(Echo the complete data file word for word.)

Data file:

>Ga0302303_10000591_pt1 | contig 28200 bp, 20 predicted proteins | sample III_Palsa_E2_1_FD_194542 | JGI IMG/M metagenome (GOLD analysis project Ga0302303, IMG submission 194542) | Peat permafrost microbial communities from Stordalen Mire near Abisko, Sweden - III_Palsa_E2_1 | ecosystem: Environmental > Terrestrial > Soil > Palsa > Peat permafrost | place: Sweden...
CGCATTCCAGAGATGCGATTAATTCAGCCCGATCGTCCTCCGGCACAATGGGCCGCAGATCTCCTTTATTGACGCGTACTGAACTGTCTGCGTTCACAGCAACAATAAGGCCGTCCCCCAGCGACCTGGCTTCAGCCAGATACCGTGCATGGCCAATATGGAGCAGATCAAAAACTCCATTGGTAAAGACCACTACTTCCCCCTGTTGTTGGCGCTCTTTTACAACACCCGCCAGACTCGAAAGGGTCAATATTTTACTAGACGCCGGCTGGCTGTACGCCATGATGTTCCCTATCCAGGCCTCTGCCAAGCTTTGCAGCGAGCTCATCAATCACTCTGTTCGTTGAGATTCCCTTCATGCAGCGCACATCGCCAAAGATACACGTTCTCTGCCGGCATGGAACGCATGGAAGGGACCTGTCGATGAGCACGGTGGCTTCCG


>Ga0302303_10000591_pt1 | contig 28200 bp, 20 predicted proteins | sample III_Palsa_E2_1_FD_194542 | JGI IMG/M metagenome (GOLD analysis project Ga0302303, IMG submission 194542) | Peat permafrost microbial communities from Stordalen Mire near Abisko, Sweden - III_Palsa_E2_1 | ecosystem: Environmental > Terrestrial > Soil > Palsa > Peat permafrost | place: Sweden...
CGCATTCCAGAGATGCGATTAATTCAGCCCGATCGTCCTCCGGCACAATGGGCCGCAGATCTCCTTTATTGACGCGTACTGAACTGTCTGCGTTCACAGCAACAATAAGGCCGTCCCCCAGCGACCTGGCTTCAGCCAGATACCGTGCATGGCCAATATGGAGCAGATCAAAAACTCCATTGGTAAAGACCACTACTTCCCCCTGTTGTTGGCGCTCTTTTACAACACCCGCCAGACTCGAAAGGGTCAATATTTTACTAGACGCCGGCTGGCTGTACGCCATGATGTTCCCTATCCAGGCCTCTGCCAAGCTTTGCAGCGAGCTCATCAATCACTCTGTTCGTTGAGATTCCCTTCATGCAGCGCACATCGCCAAAGATACACGTTCTCTGCCGGCATGGAACGCATGGAAGGGACCTGTCGATGAGCACGGTGGCTTCCG